The research, conducted by executive and interim recruitment specialist, Executives Online, looked at the online behaviour of professional people using LinkedIn and found that only 19% of executives limit the connections they accept to people they’ve actually met.
Executives Online divided the respondents to its survey into recruiters and non-recruiters revealing that 87% of professional recruiters connect with strangers on LinkedIn, compared with 63% of non-recruitment professionals.
Interestingly, one fifth of non-recruiters limit the connections they accept to people they have actually met, while 60% of the same group extend invitation to connect to people they don’t know.
Similarly, 6% of recruiters limit their accepted connections to people they know, whereas a massive 80 percent invite strangers to connect. For 15% of executives, a meaningful virtual relationship is enough to motivate them to accept a LinkedIn invitation.
Anne Beitel, MD at Executives Online, said: “This behaviour clearly demonstrates the power of social media in connecting people and expediently building virtual networks without the traditional networking constraints associated with meetings and getting to like and know someone well. Large quantity virtual networks are here to stay but they will not replace personal networks founded upon personal relationships and trust.
“The research suggests that there’s a ‘balance of power’ in connecting on LinkedIn. Some connections are of equals: a supplier providing a service connecting with his customer, for example, whereas in others the balance of power is more skewed, with one party having influence or power that the other party wants to tap into, without necessarily being able to offer the same in return.“
Contrary to popular perception, not everyone is using LinkedIn for recruitment purposes. According to Executives Online’s research, less than one percent of hiring managers from non-recruitment companies are using the platform for recruitment, while 40% of recruiters are using LinkedIn for recruitment purposes.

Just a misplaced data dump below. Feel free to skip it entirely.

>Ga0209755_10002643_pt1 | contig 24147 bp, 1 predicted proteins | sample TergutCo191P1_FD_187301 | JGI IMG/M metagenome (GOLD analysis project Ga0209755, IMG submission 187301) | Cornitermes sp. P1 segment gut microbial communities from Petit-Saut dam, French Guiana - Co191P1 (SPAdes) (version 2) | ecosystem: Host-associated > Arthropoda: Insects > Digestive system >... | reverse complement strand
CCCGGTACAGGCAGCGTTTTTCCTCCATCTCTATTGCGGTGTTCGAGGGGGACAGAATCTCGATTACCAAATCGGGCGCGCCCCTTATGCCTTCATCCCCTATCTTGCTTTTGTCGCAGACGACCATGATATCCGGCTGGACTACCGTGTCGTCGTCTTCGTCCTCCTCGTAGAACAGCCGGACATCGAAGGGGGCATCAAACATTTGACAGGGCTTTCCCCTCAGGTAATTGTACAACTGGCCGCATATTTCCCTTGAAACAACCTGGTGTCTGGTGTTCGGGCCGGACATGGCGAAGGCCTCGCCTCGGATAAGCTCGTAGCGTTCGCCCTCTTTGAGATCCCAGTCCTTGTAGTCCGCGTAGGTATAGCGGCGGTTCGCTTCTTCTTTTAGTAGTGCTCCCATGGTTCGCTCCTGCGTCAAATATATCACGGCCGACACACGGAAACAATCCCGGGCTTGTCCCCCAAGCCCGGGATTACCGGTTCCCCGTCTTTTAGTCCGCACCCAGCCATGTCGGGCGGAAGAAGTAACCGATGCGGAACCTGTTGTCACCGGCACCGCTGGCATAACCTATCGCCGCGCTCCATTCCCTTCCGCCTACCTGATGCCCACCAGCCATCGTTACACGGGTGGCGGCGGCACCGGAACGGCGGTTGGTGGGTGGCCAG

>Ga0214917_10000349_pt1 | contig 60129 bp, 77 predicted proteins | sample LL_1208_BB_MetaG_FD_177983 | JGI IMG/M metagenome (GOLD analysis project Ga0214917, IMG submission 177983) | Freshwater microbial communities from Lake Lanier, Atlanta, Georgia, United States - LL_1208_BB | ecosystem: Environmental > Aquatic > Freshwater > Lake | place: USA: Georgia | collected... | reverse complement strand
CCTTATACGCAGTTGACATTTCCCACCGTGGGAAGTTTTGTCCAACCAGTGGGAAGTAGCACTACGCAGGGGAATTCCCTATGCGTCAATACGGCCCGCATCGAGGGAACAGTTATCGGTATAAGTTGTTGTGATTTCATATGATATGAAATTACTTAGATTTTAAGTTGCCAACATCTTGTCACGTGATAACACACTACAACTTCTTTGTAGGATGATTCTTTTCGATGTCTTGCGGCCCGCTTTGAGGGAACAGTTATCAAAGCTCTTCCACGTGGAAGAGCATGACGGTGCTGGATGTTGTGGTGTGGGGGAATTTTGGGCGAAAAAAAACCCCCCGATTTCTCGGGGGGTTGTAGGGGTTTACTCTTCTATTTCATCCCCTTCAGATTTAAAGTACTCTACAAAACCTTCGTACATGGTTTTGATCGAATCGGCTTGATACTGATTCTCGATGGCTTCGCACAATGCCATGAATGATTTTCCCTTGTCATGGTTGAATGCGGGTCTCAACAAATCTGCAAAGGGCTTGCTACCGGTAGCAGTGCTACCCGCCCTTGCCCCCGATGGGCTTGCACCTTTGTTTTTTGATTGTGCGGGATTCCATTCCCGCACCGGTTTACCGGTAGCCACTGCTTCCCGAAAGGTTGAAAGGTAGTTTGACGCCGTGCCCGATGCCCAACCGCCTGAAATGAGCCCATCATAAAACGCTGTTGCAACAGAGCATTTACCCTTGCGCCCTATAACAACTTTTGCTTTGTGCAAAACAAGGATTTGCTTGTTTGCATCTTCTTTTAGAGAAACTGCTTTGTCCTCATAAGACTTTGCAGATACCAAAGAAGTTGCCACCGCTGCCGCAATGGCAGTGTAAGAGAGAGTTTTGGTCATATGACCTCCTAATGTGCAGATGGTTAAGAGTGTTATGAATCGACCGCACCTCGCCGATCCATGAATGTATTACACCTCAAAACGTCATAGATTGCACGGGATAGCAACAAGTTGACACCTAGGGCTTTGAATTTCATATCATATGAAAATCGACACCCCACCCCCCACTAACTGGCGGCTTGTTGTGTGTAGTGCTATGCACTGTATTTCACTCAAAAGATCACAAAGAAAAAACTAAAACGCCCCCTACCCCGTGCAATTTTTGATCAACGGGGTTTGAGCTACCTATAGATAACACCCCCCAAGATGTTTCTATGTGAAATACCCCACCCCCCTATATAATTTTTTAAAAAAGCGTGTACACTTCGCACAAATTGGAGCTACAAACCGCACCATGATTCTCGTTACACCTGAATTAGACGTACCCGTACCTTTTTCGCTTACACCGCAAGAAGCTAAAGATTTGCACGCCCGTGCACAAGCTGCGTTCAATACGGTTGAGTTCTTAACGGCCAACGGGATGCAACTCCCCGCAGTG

On the other side of the coin, 49% of senior managers and executives are using LinkedIn to look for a new role; this splits down into 52% of non-recruiters and 21% of recruiters.
Executives Online’s research also shows that business etiquette changes when applied to social networking. More than three quarters (77%) of all senior managers and executives ignore unwanted invitation to connect via LinkedIn, and only 13% write to explain why they have turned down an invitation.
Based on its research, Executives Online has the following advice for LinkedIn users:
1. Find a way to stand out, to maximise connections - raise and develop your online voice and offer something of value and interest to people watching you
2. Support your LinkedIn presence with real-world and/or online engagement – many people use their LinkedIn network like a wallet of business cards, only connecting with people they know, so don’t forget about face-to-face networking opportunities
3. Be aware that an accepted invitation won’t necessarily lead to action - many people accept and invite connections on the basis that they look useful, so be prepared for nothing to happen quickly.
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